Generally speaking I am of the school of thought which believes Christmas should not be discussed before December but this Christmas cake is best made in November so I’m afraid I will have to make an exception.
Some of you are probably well ahead of me and I am sure your cakes have been made for weeks already, along with your mincemeat and Christmas pud, but one of the reasons I love this recipe is that it works best of all made about 6 weeks before Christmas. If you are even less organised than me then rest assured that it still tastes great even if you only make it three weeks before the big day.
When I made this cake last year I received one of the biggest compliments I have ever had for my cooking. I didn’t have a deep, 9″ cake tin and so asked if I could borrow my mum’s Christmas cake tin. My mum has been using this tin for years and she always makes a wonderful Christmas cake – I guess I was hoping that, by using her kit, a bit of her skill might rub off on me too. My cake was duly made and when the time came I (somewhat tentatively) offered my mum a slice. She ate it and, when she was done, handed me back the plate and said, quite nonchalantly, “I think you had better keep that tin”.
I was ecstatic. If you have ever seen the film Babe you will understand that this was the equivalent of Farmer Hogget saying “That’ll do pig” to Babe when he had won the sheep dog trials. The Christmas cake baton had been passed on and I take the responsibility seriously.
My recipe is based on Mary Berry‘s classic recipe (all hail Queen Mary) but I have tweaked it a little and use brandy to soak the fruit rather than sherry. If you prefer not to use alcohol at all try soaking the fruit in orange juice.
If you are using alcohol, feeding the cake regularly will add moisture and flavour to the finished item. You can decorate your cake a week or so before Christmas with the classic choice of marzipan and icing or top it with glazed fruit and nuts – whichever you prefer.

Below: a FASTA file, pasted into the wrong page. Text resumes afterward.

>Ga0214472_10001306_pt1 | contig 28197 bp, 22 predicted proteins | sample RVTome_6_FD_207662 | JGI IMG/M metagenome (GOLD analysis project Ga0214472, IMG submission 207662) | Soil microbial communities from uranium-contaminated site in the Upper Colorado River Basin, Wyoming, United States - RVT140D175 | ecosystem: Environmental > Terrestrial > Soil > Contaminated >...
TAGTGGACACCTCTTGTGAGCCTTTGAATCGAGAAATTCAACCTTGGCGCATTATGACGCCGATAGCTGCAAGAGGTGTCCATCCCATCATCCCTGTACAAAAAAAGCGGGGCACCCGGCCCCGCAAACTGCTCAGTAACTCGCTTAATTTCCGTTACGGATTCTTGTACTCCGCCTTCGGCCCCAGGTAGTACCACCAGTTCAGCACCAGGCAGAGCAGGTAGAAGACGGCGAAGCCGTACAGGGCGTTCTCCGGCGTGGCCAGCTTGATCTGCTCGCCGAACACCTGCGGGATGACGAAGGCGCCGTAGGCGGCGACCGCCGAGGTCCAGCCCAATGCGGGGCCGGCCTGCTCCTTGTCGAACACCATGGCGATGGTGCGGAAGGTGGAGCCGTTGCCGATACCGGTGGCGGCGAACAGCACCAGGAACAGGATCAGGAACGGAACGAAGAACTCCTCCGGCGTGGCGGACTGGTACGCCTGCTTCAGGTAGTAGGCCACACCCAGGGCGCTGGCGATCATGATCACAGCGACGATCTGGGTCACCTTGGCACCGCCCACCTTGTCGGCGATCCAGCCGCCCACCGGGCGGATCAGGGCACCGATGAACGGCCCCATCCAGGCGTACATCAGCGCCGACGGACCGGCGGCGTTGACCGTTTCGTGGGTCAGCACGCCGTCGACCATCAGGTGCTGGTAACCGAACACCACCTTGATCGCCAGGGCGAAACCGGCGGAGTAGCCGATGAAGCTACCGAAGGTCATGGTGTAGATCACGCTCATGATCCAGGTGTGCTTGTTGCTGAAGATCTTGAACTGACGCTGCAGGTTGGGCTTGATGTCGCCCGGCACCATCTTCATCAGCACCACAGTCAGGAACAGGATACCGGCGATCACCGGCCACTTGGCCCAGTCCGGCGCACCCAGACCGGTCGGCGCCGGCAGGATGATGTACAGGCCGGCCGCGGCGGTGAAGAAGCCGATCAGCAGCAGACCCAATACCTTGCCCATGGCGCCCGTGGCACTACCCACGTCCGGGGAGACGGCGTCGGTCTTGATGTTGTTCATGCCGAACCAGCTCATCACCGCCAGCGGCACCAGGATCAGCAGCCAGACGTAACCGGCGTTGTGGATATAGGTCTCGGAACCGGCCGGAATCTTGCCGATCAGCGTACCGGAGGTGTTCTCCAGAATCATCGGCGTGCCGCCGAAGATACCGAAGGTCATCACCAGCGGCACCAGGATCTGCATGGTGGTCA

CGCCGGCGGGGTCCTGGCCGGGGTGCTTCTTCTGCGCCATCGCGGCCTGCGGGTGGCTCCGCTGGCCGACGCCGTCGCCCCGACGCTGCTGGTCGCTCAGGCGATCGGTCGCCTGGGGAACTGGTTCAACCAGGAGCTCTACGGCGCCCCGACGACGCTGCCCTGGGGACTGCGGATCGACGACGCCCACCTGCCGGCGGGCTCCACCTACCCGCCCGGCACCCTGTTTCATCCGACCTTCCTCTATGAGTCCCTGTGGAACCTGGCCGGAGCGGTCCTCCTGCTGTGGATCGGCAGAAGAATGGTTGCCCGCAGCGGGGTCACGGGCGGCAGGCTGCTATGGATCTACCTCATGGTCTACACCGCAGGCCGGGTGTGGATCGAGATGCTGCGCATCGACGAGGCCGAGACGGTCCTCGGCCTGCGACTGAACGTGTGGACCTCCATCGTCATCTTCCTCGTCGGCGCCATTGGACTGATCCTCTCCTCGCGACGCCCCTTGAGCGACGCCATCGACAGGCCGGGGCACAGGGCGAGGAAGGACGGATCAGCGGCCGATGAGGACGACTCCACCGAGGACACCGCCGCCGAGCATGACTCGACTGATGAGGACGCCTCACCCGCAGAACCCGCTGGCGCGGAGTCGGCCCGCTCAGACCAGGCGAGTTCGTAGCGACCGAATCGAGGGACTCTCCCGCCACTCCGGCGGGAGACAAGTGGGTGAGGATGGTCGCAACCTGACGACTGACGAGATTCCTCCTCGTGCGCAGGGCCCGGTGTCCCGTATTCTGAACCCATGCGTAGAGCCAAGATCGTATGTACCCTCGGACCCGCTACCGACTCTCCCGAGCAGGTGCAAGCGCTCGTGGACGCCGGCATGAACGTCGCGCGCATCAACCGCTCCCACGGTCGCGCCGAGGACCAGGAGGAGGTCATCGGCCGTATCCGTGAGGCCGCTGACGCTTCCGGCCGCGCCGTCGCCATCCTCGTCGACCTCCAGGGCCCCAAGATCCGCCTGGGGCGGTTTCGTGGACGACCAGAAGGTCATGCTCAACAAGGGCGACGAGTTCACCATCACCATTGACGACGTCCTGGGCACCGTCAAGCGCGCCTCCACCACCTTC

175g / 6 oz Raisins
350g / 12 oz Glace Cherries
500g / 1lb 2oz Currants
350g / 12oz Sultanas
150ml / ¼ pint Brandy
Grated Zest of 2 Oranges
250g / 9oz Butter (softened)
250g / 9oz Light Muscovado Sugar
4 Large Eggs
1 tbsp Treacle
75g / 3oz Blanched Almonds (chopped)
75g / 3oz Self-Raising Flour
175g / 6oz Plain Flour
1½ tsp Mixed Spice
Weigh the raisins, currants and sultanas into a bowl or storage box. Wash the glace cherries and pat them dry with kitchen paper, cut them into quarters and add to the other dried fruit. Add the grated orange zest and pour over the brandy and stir well. Cover tightly with cling film or a lid. Leave to soak for 3 days – stirring once or twice a day.
Grease and line a 23cm (9in) deep round tin with a double layer of greased greaseproof paper. Make sure the paper rises a few inches above the rim of the cake tin – this will help it to prevent it from catching around the edges. Preheat the oven to 140ºC / 275ºF / Gas Mark 1.
Measure the butter, sugar, eggs, treacle and almonds into a very large bowl and mix well. Add the flours and mixed spice and mix thoroughly until blended. Stir in the brandy soaked fruit and mix again. Spoon into the prepared cake tin and level the surface.
Bake in the centre of the preheated oven for 4-4½ hours. Check the cake after 2 hours, and, if it is a perfect colour, cover with foil for the rest of the cooking time. When the cake is ready it should feel firm to the touch and be a rich golden brown colour. A skewer inserted into the centre of the cake should come out clean. Leave the cake to cool in the tin.
When cool, pierce the cake all over with a fine skewer and “feed” with a little extra brandy. Wrap the completely cold cake in a double layer of greaseproof paper (don’t remove the baking paper) and again in foil and store in an air tight tin in a cool place for up to 3 months. Feed at weekly intervals with more brandy until you are ready to decorate your cake.